Feds Sue Student Loan Servicer Navient for Deceptive Servicing
The Consumer Financial Protection Bureau (CFPB) has filed a federal lawsuit against one of the largest private and federal student loan servicing company, Navient Corp. The lawsuit alleges Navient of "systemically and illegally failing borrowers at every stage of repayment."
Basically, they are alleged to have regularly deceived borrowers into choosing higher cost options.
Navient's Deceptive servicing
According to the lawsuit, Navient deceived borrowers by:
- Providing bad information
- Misapplying payments
- Creating systematic obstacles for borrowers to reduce their payments
- Failing to respond to complaints
- Reporting that veterans that had their loans forgiven had defaulted on their loans
Navient services over $300 billion in student loans, spread out amongst 12 million borrowers. A major issue with the above practices is that a majority of borrowers don't know how to identify the deceptive and illegal practices. The lawsuit alleges violations of the Dodd-Frank Act, Consumer Protection Act, Fair Credit Reporting Act, and Fair Debt Collections Practices Act.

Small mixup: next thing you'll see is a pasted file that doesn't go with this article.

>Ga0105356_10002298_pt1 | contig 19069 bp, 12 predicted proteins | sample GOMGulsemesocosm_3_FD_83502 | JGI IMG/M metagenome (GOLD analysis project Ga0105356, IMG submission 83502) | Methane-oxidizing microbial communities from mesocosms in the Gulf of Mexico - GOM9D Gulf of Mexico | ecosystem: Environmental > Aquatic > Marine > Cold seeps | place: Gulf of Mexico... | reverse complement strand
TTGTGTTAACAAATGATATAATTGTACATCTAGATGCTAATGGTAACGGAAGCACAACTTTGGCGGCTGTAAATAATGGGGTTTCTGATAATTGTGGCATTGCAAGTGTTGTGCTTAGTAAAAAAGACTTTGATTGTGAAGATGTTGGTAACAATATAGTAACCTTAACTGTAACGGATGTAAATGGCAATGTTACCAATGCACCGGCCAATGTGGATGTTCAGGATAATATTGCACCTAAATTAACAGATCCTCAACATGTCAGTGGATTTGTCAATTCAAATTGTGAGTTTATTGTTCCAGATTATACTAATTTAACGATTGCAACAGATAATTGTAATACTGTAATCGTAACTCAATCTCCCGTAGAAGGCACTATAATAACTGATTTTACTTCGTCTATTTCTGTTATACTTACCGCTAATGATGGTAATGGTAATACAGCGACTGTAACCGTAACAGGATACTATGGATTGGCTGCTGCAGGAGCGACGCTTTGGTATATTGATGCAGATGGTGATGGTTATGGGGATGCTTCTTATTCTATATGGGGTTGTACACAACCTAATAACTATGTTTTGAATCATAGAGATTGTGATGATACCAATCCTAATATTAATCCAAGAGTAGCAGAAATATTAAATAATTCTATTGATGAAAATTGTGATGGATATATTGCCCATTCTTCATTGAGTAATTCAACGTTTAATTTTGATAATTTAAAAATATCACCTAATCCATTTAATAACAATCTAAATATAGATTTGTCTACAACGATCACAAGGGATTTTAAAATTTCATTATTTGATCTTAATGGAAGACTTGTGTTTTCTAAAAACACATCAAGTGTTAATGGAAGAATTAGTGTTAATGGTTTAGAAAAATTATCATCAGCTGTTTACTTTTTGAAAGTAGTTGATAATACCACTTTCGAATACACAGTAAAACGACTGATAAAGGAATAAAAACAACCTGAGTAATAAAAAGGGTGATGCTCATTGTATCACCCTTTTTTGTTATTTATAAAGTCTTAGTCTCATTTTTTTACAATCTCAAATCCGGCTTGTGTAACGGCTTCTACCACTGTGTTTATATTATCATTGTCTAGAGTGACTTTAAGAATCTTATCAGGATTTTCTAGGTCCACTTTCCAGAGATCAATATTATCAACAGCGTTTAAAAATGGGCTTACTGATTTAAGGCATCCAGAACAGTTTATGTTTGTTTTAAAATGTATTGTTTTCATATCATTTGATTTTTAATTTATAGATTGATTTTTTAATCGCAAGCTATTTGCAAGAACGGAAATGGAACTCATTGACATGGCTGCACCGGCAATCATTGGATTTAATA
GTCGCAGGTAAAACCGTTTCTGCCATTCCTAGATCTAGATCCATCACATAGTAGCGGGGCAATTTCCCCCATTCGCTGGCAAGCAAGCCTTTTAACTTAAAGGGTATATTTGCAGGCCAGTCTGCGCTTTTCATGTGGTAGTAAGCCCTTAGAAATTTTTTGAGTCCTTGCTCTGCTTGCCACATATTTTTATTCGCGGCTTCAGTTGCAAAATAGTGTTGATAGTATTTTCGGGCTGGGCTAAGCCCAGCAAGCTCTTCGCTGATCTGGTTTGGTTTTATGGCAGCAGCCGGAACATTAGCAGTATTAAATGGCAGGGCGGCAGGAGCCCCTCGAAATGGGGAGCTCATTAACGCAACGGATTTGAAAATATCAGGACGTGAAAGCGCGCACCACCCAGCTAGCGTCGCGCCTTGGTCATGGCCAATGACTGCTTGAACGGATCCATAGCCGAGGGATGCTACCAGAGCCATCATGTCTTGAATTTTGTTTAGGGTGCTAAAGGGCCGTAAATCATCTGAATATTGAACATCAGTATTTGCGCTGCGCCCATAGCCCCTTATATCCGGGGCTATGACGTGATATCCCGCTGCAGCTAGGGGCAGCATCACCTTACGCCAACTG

What to Do If You Have Loans With Navient
If you have loans serviced by Navient, you may be wondering what steps you need to take to see if you've been cheated. If any of the above allegations sound like they might apply to you, you can file a complaint with the CFPB directly on their website.
If you are unsure, now might be a good time to dig into that stack of important documents you've been meaning to go through, organize, then file away, and do an audit. You can check for the following issues:
Misapplication of payments: If you had several loans, check your statements to make sure that your payments were applied properly to each loan. Navient would receive payments for multiple loans, then only apply the payments to some of the loans, which resulted in higher interest payments.
IBR or Forbearance: In 2009, Income Based Repayment plans were made available to borrowers. These plans capped student loan payments based on a percentage of a borrower's income, and can also qualify borrowers for loan forgiveness. If you would have benefited from such a plan and it was not made available or you were denied, you may have a claim.
- Find an Attorney Near You (FindLaw's Lawyer Directory)
- Feds Sue for Bad Student Loan Servicing (FindLaw's Greedy Associates)
- Top 7 Student Loan Debt Questions, Answered (FindLaw's Law and Daily Life)
- Legal How-To: Getting Student Loans Forgiven (FindLaw's Law and Daily Life)
You Don’t Have To Solve This on Your Own – Get a Lawyer’s Help
Meeting with a lawyer can help you understand your options and how to best protect your rights. Visit our attorney directory to find a lawyer near you who can help.